The Truth About Consumer Credit
There’s a lot of misinformation out there about consumer credit. Many commonly accepted notions are simply wrong. Here’s what will build rock-solid credit and what won’t.
What counts most
The most important thing for building creditworthiness and achieving a good credit score is to pay credit card balances and installment payments on time, every time. Installment payments are things like car loans and mortgages. Banks, mortgage companies and other dispensers of credit look at your payment history more than any other detail.
How much of your available credit you are using is the second-factor creditors look at in deciding whether to loan you money. It’s worrisome to creditors If you bump against your credit cap often. But using a manageable amount of your available credit is good.
Creditors also look at the length of your credit history and the types of credit you have.
How do I build consumer credit?
If you have not established a consumer credit history, creditors consider your record to be “thin.” Taking on a credit card will help you establish a good credit history, provided you pay the entire balance owed each month. You must be very disciplined about not charging more than you can pay off in full. Paying the minimum payment due puts you in danger of racking up a runaway balance, plus you’ll pay exorbitant interest.
Once you have some positive payment history behind you, car loans and even a mortgage become easier to acquire.
Common credit myths
Student loan debt doesn’t affect your credit score. False. Student loan debt can damage your credit score, so make your loan payments on time every month. If you have trouble remembering, set up an auto-draft payment plan.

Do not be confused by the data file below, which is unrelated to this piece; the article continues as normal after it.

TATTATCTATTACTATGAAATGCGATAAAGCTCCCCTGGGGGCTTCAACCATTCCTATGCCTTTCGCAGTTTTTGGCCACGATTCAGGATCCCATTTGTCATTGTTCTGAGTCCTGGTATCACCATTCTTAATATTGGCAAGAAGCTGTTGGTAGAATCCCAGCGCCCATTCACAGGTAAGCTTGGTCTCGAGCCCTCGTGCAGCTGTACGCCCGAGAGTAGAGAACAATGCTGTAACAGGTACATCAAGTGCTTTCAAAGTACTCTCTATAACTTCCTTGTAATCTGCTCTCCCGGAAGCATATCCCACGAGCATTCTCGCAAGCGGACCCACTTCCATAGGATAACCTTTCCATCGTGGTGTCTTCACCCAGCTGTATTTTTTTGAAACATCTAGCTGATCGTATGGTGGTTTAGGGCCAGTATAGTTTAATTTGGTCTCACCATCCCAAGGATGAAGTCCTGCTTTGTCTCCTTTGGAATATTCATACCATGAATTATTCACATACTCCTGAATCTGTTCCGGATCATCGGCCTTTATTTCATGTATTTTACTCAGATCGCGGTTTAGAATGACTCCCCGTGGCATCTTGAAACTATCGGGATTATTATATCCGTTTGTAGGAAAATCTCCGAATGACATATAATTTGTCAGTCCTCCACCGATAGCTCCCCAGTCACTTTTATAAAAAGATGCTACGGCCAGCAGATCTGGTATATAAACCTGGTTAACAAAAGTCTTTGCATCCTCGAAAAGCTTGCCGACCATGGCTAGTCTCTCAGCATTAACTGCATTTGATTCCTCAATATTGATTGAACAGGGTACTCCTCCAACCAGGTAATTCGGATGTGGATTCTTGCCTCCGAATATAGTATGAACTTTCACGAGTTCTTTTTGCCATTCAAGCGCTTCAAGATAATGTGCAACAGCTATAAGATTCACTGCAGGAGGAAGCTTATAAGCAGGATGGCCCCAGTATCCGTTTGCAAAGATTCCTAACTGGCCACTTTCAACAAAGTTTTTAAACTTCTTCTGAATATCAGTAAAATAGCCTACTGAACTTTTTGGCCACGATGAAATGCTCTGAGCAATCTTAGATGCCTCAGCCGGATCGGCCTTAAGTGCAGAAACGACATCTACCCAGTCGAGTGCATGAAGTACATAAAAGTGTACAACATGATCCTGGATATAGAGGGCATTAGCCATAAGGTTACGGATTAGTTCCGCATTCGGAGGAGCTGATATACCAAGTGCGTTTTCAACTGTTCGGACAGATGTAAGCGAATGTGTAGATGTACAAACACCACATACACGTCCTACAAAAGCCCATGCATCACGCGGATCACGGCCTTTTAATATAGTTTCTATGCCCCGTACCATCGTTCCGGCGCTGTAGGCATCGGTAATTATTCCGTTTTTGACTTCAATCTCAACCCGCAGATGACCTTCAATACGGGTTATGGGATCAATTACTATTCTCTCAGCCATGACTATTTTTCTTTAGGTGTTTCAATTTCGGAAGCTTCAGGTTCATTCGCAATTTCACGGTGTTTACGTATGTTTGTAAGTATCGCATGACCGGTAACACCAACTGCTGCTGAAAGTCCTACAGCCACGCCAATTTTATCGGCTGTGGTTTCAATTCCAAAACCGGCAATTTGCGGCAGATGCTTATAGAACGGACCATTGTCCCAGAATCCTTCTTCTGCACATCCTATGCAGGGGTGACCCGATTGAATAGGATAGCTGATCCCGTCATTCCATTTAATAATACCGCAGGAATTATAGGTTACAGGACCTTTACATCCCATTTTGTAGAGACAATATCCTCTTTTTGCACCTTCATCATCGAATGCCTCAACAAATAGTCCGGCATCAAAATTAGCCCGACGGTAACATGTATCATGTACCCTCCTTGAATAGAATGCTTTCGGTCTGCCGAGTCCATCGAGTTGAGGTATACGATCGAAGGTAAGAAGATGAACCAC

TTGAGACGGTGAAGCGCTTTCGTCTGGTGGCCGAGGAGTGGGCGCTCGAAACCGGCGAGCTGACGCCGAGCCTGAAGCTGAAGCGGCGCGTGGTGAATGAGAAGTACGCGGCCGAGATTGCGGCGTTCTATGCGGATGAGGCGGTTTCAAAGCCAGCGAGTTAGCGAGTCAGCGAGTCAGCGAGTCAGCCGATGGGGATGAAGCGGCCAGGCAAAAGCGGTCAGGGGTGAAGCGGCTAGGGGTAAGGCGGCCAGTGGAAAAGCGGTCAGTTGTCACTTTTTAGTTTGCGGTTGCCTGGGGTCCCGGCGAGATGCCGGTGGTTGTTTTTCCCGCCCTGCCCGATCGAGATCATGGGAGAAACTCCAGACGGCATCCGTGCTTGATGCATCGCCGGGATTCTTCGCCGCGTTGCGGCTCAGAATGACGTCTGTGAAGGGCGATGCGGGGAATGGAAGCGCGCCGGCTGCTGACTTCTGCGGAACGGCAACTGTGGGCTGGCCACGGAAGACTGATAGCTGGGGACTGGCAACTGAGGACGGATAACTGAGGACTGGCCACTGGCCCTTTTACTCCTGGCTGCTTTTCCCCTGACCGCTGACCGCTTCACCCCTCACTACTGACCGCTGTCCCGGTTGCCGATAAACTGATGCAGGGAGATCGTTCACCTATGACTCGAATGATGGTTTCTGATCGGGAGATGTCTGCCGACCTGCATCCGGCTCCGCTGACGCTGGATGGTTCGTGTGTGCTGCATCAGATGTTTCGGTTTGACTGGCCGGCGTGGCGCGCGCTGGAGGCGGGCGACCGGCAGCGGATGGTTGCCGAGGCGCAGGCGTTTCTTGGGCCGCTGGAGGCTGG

Carrying a small credit card balance helps your credit score. Not true. There is no upside to failing to pay off credit card balances in full each month. Those balances carry a 19 to 21 percent annual interest rate, and as the debt accumulates, the risk increases that the balance will grow too large for you ever to pay off.
A higher income improves your credit score. Not by itself. Your credit score is primarily based on making timely payments and how much of your available credit you use. If you update your rising income with your credit card companies, they may increase your available credit limit, and depending on how much of that you use, your score may improve.
Paying off debt improves your credit score. It depends. Paying off credit card balances certainly will. Paying off your mortgage or car loan? Not so much. But lowering your total indebtedness is always a good thing.
Checking your credit score hurts your rating. Not if you do it yourself. That’s called a “soft check,” and you should perform one annually. A “hard check” is when a potential creditor checks your report. Hard checks tell the credit rating bureaus that you are looking to acquire more debt, and they can slightly ding your score.
Spouses share a credit profile. Untrue. You each have individual profiles and scores.
Closing credit card accounts help your score. Incorrect. But having credit cards that you seldom use can help your score. Of course, if a particular credit card has a high annual fee, asking the company to switch you to a card with a lower one may make sense.
Negative credit issues stay on your credit report forever. Fortunately, no. But poor payment history and defaults stay for seven years. Bankruptcies stay for ten.
You can pay to have your credit “fixed.” Anyone claiming they can “fix” a bad payment history is a scammer. Checking your credit annually can help you catch genuine mistakes in your history. But the only way to repair a bad record is time and faithfully paying your obligations when they’re due.